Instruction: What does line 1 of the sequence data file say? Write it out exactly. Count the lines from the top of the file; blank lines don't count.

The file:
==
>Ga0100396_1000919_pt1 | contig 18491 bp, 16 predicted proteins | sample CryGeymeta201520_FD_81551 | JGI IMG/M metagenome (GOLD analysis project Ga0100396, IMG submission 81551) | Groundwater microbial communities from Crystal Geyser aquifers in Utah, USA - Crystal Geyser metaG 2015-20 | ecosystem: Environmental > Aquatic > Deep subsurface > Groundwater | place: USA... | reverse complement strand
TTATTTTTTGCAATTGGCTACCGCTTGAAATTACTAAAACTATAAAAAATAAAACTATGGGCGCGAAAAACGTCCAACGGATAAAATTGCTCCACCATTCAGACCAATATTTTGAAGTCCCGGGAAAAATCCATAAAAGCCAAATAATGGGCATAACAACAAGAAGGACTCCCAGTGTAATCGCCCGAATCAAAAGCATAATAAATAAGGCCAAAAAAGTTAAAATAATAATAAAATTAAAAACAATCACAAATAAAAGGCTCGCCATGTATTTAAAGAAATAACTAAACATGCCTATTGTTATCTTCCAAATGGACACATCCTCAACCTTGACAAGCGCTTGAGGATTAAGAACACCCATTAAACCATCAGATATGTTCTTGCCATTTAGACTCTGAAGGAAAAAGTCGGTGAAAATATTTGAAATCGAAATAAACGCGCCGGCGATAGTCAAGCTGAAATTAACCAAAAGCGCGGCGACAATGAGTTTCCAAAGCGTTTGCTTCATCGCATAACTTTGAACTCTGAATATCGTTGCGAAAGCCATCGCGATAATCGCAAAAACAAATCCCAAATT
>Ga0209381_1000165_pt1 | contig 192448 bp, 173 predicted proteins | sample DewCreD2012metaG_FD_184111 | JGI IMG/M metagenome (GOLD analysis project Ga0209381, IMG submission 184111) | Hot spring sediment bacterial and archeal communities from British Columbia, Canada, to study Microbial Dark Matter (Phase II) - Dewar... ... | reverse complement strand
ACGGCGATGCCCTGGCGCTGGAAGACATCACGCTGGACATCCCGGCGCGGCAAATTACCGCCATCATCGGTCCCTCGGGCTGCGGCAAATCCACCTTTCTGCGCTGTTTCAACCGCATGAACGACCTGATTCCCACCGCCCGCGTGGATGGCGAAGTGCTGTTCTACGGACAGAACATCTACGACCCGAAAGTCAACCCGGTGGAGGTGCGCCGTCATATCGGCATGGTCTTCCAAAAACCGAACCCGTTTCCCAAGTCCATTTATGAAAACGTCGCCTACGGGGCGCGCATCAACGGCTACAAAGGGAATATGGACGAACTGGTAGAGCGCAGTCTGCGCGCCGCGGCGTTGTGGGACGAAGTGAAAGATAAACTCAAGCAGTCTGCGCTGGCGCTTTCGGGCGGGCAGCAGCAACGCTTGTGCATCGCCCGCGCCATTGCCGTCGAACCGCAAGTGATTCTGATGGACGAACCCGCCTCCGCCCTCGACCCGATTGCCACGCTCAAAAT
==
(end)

>Ga0100396_1000919_pt1 | contig 18491 bp, 16 predicted proteins | sample CryGeymeta201520_FD_81551 | JGI IMG/M metagenome (GOLD analysis project Ga0100396, IMG submission 81551) | Groundwater microbial communities from Crystal Geyser aquifers in Utah, USA - Crystal Geyser metaG 2015-20 | ecosystem: Environmental > Aquatic > Deep subsurface > Groundwater | place: USA... | reverse complement strand